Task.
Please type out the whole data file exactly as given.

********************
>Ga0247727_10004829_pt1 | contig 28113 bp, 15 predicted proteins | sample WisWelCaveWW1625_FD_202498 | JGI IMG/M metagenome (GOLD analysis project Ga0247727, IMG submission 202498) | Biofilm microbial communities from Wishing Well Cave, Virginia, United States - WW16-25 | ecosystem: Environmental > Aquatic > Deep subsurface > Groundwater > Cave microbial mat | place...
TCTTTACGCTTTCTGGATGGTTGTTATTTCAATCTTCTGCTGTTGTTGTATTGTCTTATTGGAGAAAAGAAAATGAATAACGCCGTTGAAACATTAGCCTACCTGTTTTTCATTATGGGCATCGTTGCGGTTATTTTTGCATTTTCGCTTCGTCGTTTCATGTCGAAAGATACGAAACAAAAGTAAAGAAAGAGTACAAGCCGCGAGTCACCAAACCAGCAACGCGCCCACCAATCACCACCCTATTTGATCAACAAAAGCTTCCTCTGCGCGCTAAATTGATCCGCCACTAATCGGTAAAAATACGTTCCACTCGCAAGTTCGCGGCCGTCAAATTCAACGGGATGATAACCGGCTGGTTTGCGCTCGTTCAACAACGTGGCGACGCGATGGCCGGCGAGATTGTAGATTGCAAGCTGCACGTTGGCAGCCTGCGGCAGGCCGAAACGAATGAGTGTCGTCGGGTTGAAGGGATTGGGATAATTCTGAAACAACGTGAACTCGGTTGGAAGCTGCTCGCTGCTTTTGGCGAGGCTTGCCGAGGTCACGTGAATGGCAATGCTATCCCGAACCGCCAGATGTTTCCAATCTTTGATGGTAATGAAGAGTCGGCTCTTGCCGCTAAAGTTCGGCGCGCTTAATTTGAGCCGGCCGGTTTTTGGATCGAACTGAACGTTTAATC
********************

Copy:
>Ga0247727_10004829_pt1 | contig 28113 bp, 15 predicted proteins | sample WisWelCaveWW1625_FD_202498 | JGI IMG/M metagenome (GOLD analysis project Ga0247727, IMG submission 202498) | Biofilm microbial communities from Wishing Well Cave, Virginia, United States - WW16-25 | ecosystem: Environmental > Aquatic > Deep subsurface > Groundwater > Cave microbial mat | place...
TCTTTACGCTTTCTGGATGGTTGTTATTTCAATCTTCTGCTGTTGTTGTATTGTCTTATTGGAGAAAAGAAAATGAATAACGCCGTTGAAACATTAGCCTACCTGTTTTTCATTATGGGCATCGTTGCGGTTATTTTTGCATTTTCGCTTCGTCGTTTCATGTCGAAAGATACGAAACAAAAGTAAAGAAAGAGTACAAGCCGCGAGTCACCAAACCAGCAACGCGCCCACCAATCACCACCCTATTTGATCAACAAAAGCTTCCTCTGCGCGCTAAATTGATCCGCCACTAATCGGTAAAAATACGTTCCACTCGCAAGTTCGCGGCCGTCAAATTCAACGGGATGATAACCGGCTGGTTTGCGCTCGTTCAACAACGTGGCGACGCGATGGCCGGCGAGATTGTAGATTGCAAGCTGCACGTTGGCAGCCTGCGGCAGGCCGAAACGAATGAGTGTCGTCGGGTTGAAGGGATTGGGATAATTCTGAAACAACGTGAACTCGGTTGGAAGCTGCTCGCTGCTTTTGGCGAGGCTTGCCGAGGTCACGTGAATGGCAATGCTATCCCGAACCGCCAGATGTTTCCAATCTTTGATGGTAATGAAGAGTCGGCTCTTGCCGCTAAAGTTCGGCGCGCTTAATTTGAGCCGGCCGGTTTTTGGATCGAACTGAACGTTTAATC